Nourishing cultivated soils with organic fertilisers is an ancient and proven practice to get better growing conditions and crop yields. It’s widely acknowledged that intensive farming methods eventually exhaust the organic fractions within soils, leaving them depleted of plant nutrients, vulnerable to wind and water erosion and a lack of ability to function as a ‘natural’ soil. In 2017, there were 3.9 million hectares of arable land in the UK (Defra, Farming Statistics, 2017), reflecting a nationwide vulnerability which threatens the productivity of our land for future generations.
The organic matter status of a soil is a key indicator of ‘soil health’ and the new UK Agriculture Bill 2017-2019 (HC Bill 266) aims to encourage farming methods which safeguard and promote soil health. In the Bill, farmers and landowners will be paid for ‘public goods’ including improved soil health, which will replace existing Direct Payments.
In recent decades, additional organic materials away from traditional farmyard manures, slurries and dirty water have come onto the market, giving farmers and landowners wider choices for adding organic matter back into their soils. These include utility sludges (biosolids, potable water sludges), composts, anaerobic digestates, paper wastes, manufacturing wastes and others which has developed into a specialist multi-million tonne industry of recycling organics to land.
Whilst farmers continue to utilise on-farm wastes as a priority, market development and appetite for alternatives from the organics recycling industry is on the increase, in particular anaerobic digestates and composts from source-segregated waste streams. These materials are marketed and sometimes sold to farmers on the basis of providing a fertiliser replacement value based on nitrogen, phosphate, potash and sulphur as well as trace elements. For solid materials, the addition of organic matter is generally considered a ‘bonus’, and the true economic value of this valuable benefit has traditionally been overlooked. Given the new focus on soil health and the vital role that organic wastes and products will have in sustaining the organic matter status in our agricultural soils, the value of this benefit is now receiving more attention. A good example of this is Whitemore et al, 2017 published by the Agricultural and Horticultural Development Board (AHDB) which calculates the economics of applying organic matter from different types of amendments across soil types.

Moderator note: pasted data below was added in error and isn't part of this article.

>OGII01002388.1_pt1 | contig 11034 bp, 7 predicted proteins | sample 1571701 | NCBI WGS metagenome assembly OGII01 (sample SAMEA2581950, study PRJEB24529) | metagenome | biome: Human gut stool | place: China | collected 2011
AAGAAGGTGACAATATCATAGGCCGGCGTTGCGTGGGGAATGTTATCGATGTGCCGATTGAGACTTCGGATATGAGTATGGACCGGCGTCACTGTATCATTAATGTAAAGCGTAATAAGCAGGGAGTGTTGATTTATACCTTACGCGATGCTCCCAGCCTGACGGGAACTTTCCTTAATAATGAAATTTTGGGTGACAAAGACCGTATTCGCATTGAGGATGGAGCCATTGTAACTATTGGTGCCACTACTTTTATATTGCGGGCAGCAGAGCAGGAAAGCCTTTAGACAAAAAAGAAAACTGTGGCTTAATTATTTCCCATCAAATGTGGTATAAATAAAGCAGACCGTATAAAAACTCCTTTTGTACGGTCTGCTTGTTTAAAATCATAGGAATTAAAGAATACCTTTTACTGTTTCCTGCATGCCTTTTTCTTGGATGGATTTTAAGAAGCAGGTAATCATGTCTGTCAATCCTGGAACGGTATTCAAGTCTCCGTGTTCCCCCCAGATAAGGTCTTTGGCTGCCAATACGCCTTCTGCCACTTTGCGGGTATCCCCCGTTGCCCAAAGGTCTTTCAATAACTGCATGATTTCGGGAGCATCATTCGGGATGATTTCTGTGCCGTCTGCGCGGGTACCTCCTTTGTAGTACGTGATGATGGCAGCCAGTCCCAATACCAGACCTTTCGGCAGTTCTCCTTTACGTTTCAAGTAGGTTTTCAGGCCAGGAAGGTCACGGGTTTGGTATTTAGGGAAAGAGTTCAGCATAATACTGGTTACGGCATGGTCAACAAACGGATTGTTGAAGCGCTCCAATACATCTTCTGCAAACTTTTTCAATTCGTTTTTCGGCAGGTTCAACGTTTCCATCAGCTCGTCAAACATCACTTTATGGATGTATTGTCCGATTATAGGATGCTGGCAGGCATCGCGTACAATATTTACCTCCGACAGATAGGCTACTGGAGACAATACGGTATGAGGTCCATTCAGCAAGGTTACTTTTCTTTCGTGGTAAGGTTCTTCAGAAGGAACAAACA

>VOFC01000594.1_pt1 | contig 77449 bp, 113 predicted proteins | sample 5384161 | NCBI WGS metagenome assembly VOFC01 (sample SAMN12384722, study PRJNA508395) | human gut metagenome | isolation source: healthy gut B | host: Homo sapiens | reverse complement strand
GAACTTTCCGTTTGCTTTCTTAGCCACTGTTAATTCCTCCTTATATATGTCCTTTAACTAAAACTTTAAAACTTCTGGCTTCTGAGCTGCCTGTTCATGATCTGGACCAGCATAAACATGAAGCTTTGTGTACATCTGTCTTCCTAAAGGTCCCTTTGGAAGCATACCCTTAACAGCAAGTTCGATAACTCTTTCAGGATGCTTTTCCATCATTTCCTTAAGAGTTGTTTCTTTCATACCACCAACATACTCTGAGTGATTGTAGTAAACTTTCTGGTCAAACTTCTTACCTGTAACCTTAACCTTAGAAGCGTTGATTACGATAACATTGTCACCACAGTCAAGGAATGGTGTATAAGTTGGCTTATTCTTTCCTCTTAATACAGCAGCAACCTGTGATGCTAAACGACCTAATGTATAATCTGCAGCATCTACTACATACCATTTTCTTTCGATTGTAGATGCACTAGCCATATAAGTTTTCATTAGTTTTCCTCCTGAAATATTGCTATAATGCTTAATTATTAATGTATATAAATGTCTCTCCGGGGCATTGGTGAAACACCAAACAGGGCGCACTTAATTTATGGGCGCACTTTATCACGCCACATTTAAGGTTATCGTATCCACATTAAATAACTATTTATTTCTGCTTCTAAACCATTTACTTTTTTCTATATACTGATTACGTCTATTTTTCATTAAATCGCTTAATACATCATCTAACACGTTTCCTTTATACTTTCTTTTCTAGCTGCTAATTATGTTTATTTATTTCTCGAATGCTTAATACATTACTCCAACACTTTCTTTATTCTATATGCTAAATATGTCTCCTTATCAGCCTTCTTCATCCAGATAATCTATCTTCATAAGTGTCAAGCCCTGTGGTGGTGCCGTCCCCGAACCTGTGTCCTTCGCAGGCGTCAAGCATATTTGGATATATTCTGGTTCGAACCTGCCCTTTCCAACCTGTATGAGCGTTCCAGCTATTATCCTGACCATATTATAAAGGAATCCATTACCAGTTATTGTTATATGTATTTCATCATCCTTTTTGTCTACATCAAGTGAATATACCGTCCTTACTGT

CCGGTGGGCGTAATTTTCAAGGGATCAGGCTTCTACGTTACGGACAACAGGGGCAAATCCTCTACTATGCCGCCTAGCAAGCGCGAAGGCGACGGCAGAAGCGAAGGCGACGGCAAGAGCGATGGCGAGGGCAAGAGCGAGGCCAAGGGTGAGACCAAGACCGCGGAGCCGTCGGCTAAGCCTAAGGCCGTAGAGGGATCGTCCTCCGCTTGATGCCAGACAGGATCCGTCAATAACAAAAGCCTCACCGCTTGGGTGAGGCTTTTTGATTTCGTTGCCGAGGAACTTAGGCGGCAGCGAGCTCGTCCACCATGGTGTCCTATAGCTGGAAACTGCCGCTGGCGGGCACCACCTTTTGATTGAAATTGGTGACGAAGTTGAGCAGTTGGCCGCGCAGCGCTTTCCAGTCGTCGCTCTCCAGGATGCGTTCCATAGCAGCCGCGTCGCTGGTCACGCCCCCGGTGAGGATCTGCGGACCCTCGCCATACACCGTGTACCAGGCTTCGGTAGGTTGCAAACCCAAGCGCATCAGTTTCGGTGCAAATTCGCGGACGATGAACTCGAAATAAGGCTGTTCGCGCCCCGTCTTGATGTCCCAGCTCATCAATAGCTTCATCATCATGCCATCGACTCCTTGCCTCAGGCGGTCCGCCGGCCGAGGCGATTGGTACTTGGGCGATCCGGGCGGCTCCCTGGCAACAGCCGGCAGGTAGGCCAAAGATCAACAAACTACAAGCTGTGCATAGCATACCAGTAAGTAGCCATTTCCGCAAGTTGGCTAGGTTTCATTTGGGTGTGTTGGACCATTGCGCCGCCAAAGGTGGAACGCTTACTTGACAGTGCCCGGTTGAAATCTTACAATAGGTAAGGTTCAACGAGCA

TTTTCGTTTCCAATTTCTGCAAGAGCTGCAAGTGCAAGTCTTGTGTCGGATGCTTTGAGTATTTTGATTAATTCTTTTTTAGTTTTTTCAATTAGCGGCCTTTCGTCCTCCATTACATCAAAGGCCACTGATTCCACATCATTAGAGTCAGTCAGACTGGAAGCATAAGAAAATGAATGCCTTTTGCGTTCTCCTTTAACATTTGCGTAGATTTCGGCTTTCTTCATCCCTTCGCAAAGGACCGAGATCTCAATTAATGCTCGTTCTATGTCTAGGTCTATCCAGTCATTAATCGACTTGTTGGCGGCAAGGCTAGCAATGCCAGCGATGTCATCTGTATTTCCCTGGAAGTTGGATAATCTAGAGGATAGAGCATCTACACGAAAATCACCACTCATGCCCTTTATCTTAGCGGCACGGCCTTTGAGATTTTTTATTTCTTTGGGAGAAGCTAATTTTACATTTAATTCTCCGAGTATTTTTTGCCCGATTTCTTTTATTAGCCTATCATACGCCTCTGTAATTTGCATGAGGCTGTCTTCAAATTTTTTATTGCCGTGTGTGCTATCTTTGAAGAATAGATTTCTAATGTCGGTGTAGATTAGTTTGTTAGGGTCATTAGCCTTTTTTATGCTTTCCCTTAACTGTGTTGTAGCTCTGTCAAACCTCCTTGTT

As a group, we believe that recycling and recovery of organic wastes and products to land have an important role in sustaining the organic fraction of our heavily cultivated soils. Use of organics also promotes sustainability and forms part of our circular economy. If you wish to talk to one of our FACTS qualified professionals about the health of your soils, please call the 4R Reassurance team on 0345 64 64 314.
Dr. Becky Wheeler – Director, Head of Consultancy, 4R Group